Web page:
Now consider what some might classify as the ideal ECI case. A petition is launched, it gathers sufficient signatures, and the Commission takes it on board as a proposal. It is passed by the institutions that have to give an opinion: Parliament, Consultative Committees (Economic and Social Committee, Committee of Regions, Scientific and Technical Committee) and the Council of Ministers. It then is passed into law by the publication of a Directive in the Official Journal

Then there is a dispute. Another Directive is passed to correct the problem. The case is taken to the European Court of Justice. How should the Court deal with the two Directives? Is the Directive that has the support of a million-signature petition more powerful, legally speaking, than the second Directive that has ‘only’ passed through the European institutions? If the Court overturns the first Directive, would there not be an uproar because it is seen by some as a super-democratic Directive compared to one that does not have ECI support? Any judgement is likely to raise controversy and lower public trust in the institutions by either one side or another.

  • Isn’t the solution then to make sure that the present institutions are acting to their full capacity as democratic support to citizens and are representative and responsive? How can the institutions be UNcholoroformed and UNgagged from the stifling anti-democratic mechanisms introduced at the time of the Gaullists. 

    1. 2. The Community Method
    A full description of how the Community method should work and how it can provide the most sensitive form of democracy is given on the Schuman Project site at fed.htm .
    The principle is that the full range of public opinion should be able to express their interests in any European legislation. This opinion can help to improve it, rescind it where necessary, and initiate whole new sectors that should be placed under democratic control broader than international agreements. For example a fully fledged Energy Community could be created to deal with the present energy and financial crisis arising from high gas and oil prices by cartels.
    The Community method provides democracy at three levels: nation States; individuals and thirdly the democratic associations and ‘collectivities’. Another innovative institution is the European Commission which is defined in early treaties as supranational. That means it is (a) independent of all interests (b) it is impartial (c) it is composed of a small number of people selected on the basis of their wisdom, experience and their openness to the other institutions as sources of information, needs and interactions.

    The Commission
    At present the Commission does not fulfil these treaty obligations that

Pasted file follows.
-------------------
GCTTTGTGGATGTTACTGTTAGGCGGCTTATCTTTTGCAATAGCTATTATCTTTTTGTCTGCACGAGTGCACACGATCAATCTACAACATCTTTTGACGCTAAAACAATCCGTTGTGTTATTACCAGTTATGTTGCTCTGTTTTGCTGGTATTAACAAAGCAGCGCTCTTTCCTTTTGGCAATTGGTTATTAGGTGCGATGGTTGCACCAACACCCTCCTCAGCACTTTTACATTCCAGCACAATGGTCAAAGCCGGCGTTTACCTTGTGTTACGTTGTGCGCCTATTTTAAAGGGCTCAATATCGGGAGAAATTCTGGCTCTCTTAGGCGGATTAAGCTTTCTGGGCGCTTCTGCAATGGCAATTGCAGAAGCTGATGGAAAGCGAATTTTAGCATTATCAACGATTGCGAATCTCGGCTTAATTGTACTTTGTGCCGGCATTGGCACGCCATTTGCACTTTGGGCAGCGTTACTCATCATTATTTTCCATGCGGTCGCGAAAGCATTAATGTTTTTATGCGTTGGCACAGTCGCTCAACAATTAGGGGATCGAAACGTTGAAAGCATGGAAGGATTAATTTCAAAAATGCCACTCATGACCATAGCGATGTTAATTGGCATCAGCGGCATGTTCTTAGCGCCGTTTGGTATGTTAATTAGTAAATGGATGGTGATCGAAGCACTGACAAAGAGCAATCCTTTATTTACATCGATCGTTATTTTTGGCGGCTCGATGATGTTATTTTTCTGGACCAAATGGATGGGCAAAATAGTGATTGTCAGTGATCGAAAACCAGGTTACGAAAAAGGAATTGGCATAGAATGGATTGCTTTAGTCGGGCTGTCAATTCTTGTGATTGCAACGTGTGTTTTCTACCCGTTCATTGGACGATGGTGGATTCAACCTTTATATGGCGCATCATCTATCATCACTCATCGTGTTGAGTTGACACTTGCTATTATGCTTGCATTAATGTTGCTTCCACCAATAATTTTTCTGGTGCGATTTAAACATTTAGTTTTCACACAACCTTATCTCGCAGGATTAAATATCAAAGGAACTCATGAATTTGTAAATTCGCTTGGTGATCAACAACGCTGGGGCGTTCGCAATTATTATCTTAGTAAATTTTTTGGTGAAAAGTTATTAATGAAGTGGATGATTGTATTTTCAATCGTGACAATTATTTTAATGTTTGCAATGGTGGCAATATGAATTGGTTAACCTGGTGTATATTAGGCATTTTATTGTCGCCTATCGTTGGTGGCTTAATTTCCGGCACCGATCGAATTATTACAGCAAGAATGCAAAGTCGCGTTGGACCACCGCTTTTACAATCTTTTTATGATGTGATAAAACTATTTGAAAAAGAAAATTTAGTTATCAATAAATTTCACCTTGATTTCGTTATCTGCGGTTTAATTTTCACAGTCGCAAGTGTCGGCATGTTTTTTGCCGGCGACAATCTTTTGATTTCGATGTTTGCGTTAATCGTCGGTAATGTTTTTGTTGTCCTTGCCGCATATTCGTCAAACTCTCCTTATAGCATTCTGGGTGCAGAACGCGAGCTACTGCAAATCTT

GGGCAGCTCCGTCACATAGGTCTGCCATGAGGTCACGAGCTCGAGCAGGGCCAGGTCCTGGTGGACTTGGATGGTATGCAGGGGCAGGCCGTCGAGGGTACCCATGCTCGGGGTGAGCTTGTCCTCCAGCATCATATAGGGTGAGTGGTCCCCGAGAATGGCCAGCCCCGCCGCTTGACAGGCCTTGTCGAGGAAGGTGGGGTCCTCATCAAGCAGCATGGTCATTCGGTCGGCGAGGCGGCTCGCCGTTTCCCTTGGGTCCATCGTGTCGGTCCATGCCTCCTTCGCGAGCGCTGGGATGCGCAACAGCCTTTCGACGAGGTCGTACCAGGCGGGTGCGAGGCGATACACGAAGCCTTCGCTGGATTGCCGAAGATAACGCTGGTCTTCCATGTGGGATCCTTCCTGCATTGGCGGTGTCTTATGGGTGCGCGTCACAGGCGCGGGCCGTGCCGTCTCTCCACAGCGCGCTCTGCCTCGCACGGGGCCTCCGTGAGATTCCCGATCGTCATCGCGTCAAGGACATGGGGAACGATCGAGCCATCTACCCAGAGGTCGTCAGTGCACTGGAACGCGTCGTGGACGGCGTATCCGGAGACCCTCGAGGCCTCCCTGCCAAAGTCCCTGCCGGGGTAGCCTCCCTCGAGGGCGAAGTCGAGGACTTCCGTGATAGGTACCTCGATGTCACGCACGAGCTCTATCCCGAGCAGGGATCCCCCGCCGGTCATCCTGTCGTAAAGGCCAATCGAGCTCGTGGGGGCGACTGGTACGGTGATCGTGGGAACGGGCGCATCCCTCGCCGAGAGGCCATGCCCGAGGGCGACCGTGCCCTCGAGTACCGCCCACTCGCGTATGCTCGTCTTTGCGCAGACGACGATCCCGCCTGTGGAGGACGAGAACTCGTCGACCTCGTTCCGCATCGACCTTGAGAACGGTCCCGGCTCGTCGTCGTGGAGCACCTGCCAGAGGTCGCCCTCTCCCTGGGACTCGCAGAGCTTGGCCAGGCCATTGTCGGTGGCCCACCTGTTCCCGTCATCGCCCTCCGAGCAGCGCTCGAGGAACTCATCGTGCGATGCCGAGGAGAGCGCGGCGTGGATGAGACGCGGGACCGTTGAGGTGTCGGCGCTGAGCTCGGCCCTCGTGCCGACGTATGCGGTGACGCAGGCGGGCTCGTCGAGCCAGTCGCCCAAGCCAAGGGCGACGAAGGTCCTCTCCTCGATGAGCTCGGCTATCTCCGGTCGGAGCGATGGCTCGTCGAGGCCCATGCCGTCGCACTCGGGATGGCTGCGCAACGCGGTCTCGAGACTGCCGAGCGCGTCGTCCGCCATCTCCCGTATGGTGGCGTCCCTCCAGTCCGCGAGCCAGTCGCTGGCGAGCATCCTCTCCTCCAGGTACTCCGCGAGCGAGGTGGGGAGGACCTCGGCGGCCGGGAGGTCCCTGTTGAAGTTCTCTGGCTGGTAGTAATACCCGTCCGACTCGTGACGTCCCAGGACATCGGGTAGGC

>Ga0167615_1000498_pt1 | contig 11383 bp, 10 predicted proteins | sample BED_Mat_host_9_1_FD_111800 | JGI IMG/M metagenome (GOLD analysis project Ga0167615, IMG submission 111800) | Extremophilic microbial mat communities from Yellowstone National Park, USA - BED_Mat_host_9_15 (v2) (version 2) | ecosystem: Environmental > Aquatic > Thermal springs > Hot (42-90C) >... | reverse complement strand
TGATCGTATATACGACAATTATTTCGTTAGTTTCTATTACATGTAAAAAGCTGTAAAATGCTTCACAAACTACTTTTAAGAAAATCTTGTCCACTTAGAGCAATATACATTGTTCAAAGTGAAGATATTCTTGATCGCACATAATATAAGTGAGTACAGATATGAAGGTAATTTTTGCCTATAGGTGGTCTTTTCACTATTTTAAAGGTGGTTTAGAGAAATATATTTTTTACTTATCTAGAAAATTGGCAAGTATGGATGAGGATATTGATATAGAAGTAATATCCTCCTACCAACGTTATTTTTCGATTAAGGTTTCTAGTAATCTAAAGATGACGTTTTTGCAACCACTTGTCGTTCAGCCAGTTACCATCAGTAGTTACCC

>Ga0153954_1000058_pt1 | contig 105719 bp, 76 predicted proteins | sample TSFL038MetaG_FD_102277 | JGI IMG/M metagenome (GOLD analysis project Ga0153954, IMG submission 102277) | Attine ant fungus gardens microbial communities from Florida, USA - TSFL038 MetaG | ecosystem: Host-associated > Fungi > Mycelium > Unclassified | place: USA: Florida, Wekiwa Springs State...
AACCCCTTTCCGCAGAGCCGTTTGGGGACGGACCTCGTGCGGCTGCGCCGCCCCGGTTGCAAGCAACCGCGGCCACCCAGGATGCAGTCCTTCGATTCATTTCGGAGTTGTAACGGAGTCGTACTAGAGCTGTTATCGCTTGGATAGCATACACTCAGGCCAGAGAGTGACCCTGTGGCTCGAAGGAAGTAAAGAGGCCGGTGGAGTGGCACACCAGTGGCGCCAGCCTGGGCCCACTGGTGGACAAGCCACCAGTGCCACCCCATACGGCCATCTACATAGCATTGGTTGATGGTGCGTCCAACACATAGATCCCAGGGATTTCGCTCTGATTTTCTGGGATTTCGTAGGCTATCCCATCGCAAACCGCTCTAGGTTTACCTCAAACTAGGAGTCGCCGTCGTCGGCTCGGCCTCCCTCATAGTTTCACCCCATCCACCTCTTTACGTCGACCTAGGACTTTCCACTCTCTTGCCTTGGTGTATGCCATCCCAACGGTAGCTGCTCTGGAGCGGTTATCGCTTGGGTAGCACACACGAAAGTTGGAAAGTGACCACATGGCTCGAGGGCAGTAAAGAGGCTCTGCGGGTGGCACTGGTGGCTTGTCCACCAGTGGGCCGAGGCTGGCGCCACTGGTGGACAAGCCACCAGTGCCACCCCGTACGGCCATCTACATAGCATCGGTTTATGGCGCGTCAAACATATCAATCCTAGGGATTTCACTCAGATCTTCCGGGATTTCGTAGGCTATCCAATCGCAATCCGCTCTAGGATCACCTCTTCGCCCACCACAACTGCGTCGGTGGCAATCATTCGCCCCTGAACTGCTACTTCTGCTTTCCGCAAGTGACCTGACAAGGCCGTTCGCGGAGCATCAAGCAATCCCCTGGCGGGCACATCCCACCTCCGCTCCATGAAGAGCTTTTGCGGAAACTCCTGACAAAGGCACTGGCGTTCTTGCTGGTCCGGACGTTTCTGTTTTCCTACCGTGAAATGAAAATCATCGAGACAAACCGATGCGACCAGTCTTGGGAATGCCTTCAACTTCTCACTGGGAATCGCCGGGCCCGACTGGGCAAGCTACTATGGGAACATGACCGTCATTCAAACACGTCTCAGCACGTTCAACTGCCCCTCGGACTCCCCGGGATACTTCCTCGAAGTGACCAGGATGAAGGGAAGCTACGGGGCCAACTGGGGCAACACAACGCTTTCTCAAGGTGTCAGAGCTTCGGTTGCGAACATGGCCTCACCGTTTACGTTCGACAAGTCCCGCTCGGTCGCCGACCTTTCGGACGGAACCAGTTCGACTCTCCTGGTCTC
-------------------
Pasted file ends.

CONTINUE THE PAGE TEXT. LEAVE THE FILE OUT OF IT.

(a) its membership should be open to all citizens Lisbon Treaty (LT) TEU Article 10.3. It is now confined without treaty sanction to politicians or ex-politicians chosen in secret.
    (b) Politicians have changed the Commission where originally no member was a member of political parties to full political nepotism. The LT says only that the Commission should be chosen at the time of the EP elections and taking the results into account. It nowhere says that parties may present candidates for Commission president. This is ruled out because any person aligning himself to a party political programme is by definition partial and not independent. Politicians refuse to resign from parties even though the treaties say in Article 245 TFEU: ‘Members of the Commission may not, during their office, engage in any other occupation, whether gainful or not.’
    (c ) The present situation where Commissioners become political candidates for the EP, as it were on holiday from the Commission, then return to the Commission to judge on sensitive matters often dealing with governmental and political corruption is untenable to any thinking person. Article 17.1 ‘the Commission shall promote the general interest of the Union’, not a partial, political one. Only persons ‘whose independence is beyond doubt’ 17.3, may be Commissioners. ‘They shall not seek nor take instructions from any government, or any institution, body, office or entity.’ This must exclude all politicians who insist on retaining membership of a political entity. This clause was introduced into the Lisbon Treaty precisely to prevent political parachuting and other abuses.
    (d) By allowing politicians to play politics in the Commission, impartiality is lost, and any Citizen’s Initiative becomes dubious or worthless. As a democratic exercise the ECI that does not conform to political programmes will find itself rejected or put into cold storage – possibly as long as the Parliament circus question.